You want character from a white wine? You want attitude? Get yourself some of this little cracker.
The middle child of the three UBEs – not as sharp as the Carrascal or as wide as the Maina – but maybe the most polished overall. It is sharp as a tack and fresh, but savoury, funkier than you expect from a white wine, let alone the much maligned palomino. But above all it has a compact shape and the kind of profile I really like.
These wines tend to improve in the bottle but I had a glass of this at the bar of Territorio Era this week and found it to be absolutely singing, so if you come across it don’t be afraid to give it a go.
One of the highlights of a top class recent shindig organized by the guys at Vinoteca Tierra was the chance to catch up with Ramiro Ibañez and try his new wines: the UBE Maina 2016 and this, the Pandorga of the same vintage.
Like almost everything Ramiro touches this is the latest in a series of ground breaking wines. A single vineyard, vintage specific, pedro ximenez – interesting stuff to there. But more importantly a wine that, rather than attempting to smooth out the differences between vintages, seeks to accentuate them. After a cooler 2014 season, very little asoleo and (naturally) lower temperatures of fermentation, the hotter 2015 growing season accentuated by more asoleo and a (naturally) warmer fermentation. The results were fascinating: the 2014 was apricot jam and the 2015 fresh, ripe apricot juice.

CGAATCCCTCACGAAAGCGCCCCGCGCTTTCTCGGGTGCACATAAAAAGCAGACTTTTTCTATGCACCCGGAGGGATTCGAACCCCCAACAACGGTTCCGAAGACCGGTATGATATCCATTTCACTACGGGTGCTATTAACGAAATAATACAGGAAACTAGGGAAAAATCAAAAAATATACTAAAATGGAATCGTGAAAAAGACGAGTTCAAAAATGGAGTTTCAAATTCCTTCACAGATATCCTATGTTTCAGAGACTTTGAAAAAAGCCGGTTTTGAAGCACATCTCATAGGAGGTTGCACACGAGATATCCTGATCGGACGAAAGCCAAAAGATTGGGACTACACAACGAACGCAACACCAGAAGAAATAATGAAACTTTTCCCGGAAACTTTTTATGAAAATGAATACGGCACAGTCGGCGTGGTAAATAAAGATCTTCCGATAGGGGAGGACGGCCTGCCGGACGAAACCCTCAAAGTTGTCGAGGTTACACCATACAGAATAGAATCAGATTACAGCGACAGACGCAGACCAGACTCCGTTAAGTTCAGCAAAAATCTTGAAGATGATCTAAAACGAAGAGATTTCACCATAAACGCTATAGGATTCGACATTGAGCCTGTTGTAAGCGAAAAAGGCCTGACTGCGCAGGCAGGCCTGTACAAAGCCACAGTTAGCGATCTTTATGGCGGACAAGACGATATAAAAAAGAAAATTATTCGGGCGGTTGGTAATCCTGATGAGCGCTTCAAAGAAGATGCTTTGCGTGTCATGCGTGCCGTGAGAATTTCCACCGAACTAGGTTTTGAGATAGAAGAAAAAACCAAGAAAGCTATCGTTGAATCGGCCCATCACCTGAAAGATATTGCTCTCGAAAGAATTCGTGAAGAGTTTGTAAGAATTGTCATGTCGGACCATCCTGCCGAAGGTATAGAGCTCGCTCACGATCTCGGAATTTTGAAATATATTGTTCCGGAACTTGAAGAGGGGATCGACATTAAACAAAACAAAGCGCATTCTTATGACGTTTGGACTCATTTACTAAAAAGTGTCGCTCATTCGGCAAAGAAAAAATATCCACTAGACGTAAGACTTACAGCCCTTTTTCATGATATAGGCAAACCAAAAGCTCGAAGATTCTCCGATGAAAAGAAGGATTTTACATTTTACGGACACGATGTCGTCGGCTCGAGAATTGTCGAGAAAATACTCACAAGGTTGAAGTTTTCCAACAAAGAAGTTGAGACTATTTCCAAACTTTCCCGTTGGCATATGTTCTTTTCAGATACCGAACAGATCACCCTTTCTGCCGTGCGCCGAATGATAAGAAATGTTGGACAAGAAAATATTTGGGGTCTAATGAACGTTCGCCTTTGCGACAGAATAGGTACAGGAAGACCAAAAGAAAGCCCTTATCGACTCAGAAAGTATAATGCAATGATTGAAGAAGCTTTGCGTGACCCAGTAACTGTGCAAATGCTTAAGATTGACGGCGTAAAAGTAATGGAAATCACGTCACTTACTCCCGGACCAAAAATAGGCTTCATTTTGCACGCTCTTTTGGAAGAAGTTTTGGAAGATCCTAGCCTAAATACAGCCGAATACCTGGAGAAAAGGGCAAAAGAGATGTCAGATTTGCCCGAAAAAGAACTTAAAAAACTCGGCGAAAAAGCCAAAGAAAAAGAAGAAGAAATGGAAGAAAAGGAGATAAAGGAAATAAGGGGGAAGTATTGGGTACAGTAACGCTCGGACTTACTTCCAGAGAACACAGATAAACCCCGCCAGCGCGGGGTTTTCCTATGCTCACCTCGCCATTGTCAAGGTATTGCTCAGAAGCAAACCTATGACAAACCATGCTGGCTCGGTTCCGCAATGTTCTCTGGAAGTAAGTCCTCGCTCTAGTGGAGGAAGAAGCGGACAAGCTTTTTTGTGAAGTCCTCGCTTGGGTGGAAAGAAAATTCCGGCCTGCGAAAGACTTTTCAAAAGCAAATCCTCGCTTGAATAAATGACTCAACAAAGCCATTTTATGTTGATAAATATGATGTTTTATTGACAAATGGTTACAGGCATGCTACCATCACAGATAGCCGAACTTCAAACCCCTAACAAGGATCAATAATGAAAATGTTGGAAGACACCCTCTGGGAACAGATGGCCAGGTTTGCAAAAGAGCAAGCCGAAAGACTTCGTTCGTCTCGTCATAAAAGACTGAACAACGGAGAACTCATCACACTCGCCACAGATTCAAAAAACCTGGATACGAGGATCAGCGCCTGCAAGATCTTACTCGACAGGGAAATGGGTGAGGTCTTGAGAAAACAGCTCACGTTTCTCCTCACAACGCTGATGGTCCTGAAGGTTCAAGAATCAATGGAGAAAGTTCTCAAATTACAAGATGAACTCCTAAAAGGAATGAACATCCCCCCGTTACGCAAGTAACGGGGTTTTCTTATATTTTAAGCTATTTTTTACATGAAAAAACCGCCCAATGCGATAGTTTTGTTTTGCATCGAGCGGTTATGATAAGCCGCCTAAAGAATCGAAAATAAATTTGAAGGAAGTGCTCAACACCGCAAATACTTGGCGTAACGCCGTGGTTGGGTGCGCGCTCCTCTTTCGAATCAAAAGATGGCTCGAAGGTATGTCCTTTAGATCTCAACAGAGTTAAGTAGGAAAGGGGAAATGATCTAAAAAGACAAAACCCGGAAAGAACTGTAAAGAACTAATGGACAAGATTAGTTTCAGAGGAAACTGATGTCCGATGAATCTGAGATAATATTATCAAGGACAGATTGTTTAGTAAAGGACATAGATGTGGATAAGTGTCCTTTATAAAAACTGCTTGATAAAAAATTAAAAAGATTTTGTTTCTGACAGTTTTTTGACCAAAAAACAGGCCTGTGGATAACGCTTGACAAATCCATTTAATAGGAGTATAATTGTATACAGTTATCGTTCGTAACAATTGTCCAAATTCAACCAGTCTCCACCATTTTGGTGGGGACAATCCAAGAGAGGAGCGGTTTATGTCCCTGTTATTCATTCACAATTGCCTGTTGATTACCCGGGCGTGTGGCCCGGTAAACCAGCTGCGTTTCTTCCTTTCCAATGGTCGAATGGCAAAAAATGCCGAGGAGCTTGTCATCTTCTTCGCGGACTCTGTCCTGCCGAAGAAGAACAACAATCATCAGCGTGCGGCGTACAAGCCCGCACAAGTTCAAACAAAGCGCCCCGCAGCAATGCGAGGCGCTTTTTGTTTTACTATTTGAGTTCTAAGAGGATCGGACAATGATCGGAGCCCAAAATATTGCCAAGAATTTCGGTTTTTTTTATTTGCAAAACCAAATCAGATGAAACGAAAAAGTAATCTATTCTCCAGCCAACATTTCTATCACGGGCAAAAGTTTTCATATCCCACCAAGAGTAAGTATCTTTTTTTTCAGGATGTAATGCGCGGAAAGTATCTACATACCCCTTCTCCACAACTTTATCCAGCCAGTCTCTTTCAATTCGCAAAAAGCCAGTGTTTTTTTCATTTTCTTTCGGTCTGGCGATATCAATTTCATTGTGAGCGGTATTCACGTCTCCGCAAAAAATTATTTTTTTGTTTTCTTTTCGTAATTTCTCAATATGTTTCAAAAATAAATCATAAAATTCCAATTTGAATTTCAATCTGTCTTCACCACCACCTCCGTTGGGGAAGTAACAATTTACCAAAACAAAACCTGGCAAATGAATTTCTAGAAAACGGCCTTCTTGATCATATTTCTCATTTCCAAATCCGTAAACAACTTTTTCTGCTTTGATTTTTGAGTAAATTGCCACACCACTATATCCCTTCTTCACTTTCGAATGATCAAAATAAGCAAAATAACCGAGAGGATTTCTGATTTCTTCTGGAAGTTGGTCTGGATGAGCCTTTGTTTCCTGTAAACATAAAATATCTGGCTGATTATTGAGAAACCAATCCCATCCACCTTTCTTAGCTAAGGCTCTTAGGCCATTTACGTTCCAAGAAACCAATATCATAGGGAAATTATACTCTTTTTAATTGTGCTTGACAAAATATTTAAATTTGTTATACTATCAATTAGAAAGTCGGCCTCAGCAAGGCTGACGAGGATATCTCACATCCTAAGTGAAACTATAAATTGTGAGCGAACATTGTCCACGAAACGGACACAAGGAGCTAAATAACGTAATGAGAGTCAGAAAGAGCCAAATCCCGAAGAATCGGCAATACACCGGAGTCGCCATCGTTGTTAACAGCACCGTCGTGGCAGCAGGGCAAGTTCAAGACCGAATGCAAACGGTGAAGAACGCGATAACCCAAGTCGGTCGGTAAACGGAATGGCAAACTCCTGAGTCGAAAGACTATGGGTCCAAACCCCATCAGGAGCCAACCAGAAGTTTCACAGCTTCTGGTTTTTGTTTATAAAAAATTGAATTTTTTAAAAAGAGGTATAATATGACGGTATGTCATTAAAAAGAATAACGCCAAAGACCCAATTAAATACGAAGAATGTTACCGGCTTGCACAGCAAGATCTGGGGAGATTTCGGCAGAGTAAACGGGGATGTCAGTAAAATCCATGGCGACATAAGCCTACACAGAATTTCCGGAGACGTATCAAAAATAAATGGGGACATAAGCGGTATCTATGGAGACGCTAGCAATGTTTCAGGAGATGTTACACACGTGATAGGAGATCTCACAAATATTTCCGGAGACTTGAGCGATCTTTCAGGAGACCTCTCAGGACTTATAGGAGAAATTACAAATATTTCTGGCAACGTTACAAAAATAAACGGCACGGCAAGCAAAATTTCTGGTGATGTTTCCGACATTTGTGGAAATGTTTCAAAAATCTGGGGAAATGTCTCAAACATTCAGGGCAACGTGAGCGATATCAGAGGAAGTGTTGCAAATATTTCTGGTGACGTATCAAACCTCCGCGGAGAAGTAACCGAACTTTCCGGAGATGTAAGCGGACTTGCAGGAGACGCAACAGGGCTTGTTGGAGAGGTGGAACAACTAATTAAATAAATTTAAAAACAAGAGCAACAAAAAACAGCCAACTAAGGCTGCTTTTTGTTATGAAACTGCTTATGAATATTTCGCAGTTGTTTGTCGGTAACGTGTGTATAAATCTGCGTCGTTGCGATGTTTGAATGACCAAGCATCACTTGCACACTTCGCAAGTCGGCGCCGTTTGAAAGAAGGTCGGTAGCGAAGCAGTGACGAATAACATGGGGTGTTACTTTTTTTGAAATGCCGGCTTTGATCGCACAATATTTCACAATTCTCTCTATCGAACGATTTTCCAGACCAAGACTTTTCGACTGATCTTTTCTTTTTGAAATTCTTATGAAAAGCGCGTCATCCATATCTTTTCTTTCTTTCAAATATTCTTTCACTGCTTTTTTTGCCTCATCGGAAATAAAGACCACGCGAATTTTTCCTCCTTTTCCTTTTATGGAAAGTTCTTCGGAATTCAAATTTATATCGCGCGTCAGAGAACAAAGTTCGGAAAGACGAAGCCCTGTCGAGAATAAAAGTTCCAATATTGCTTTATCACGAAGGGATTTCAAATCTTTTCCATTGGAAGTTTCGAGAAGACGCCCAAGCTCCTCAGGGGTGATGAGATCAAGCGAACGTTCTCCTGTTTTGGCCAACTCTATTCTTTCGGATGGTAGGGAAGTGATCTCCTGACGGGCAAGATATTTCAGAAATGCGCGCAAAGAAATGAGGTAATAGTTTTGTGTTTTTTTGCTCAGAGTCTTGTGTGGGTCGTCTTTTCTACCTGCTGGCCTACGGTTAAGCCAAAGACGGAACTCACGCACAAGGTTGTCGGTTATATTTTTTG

This 2016 is somewhere in between. Unbelievably, I failed to take any note of the alcohol or sugar content, and the subsequent dinner wiped the details from the “soft memory”. Nevertheless, I couldn’t forget the wine itself, and it has all the same characteristics but maybe greater overall balance, superb acidity, lightness and sweetness in a tight profile.
Not sure when it will be released but it is one to save up for.
This was one of the absolute highlights of an unforgettable Wednesday night at Taberna Palo Cortado. Two absolutely exceptional wines, from the same vineyard, by the same hand and in the same style but different years, and what a difference a year makes.
First, both have a superb balance of concentrated white fruit and honeysuckle top and savoury bottom but the 2014 (which as far as I know was not an exceptionally warm summer) seems to have even more mass behind it than the 2013 did – a really epic punch of flavour.
Second, while the 2014 still has a fruitful richness to it, the additional year under flor seems to have pushed the 2013 over the boundary into the sharper, dryer, more elegant world of the fino. It is still an exceptionally full bodied fino by today’s standards, but next to it’s little brother it comes across as a touch reserved.
I am trying to be balanced here but I obviously like the 2014 best. They are both great wines though, and the kind of wine that any wine lover would enjoy.